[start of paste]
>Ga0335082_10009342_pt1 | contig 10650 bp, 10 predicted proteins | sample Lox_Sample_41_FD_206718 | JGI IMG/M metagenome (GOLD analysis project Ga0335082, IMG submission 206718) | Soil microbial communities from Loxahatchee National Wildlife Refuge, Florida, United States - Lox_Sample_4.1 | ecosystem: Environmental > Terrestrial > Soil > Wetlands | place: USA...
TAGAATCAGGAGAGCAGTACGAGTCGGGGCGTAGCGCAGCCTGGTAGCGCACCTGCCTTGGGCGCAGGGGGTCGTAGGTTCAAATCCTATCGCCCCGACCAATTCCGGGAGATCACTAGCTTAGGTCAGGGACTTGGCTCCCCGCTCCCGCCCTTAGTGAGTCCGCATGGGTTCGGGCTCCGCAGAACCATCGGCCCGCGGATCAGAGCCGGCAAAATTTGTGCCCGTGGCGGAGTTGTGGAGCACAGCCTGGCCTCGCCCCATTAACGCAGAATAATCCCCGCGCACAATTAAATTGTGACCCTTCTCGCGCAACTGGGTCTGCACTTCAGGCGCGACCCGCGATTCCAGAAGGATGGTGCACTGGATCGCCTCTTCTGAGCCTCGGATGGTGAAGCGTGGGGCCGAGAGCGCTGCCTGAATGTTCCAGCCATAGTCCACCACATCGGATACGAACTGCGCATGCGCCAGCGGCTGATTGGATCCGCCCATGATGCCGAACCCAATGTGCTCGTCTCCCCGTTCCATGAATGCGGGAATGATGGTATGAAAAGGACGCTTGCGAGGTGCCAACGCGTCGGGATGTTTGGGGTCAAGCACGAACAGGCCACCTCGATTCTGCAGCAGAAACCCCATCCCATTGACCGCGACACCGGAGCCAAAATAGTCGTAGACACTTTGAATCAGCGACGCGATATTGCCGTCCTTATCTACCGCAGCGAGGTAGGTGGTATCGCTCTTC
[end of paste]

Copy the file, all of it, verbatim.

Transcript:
>Ga0335082_10009342_pt1 | contig 10650 bp, 10 predicted proteins | sample Lox_Sample_41_FD_206718 | JGI IMG/M metagenome (GOLD analysis project Ga0335082, IMG submission 206718) | Soil microbial communities from Loxahatchee National Wildlife Refuge, Florida, United States - Lox_Sample_4.1 | ecosystem: Environmental > Terrestrial > Soil > Wetlands | place: USA...
TAGAATCAGGAGAGCAGTACGAGTCGGGGCGTAGCGCAGCCTGGTAGCGCACCTGCCTTGGGCGCAGGGGGTCGTAGGTTCAAATCCTATCGCCCCGACCAATTCCGGGAGATCACTAGCTTAGGTCAGGGACTTGGCTCCCCGCTCCCGCCCTTAGTGAGTCCGCATGGGTTCGGGCTCCGCAGAACCATCGGCCCGCGGATCAGAGCCGGCAAAATTTGTGCCCGTGGCGGAGTTGTGGAGCACAGCCTGGCCTCGCCCCATTAACGCAGAATAATCCCCGCGCACAATTAAATTGTGACCCTTCTCGCGCAACTGGGTCTGCACTTCAGGCGCGACCCGCGATTCCAGAAGGATGGTGCACTGGATCGCCTCTTCTGAGCCTCGGATGGTGAAGCGTGGGGCCGAGAGCGCTGCCTGAATGTTCCAGCCATAGTCCACCACATCGGATACGAACTGCGCATGCGCCAGCGGCTGATTGGATCCGCCCATGATGCCGAACCCAATGTGCTCGTCTCCCCGTTCCATGAATGCGGGAATGATGGTATGAAAAGGACGCTTGCGAGGTGCCAACGCGTCGGGATGTTTGGGGTCAAGCACGAACAGGCCACCTCGATTCTGCAGCAGAAACCCCATCCCATTGACCGCGACACCGGAGCCAAAATAGTCGTAGACACTTTGAATCAGCGACGCGATATTGCCGTCCTTATCTACCGCAGCGAGGTAGGTGGTATCGCTCTTC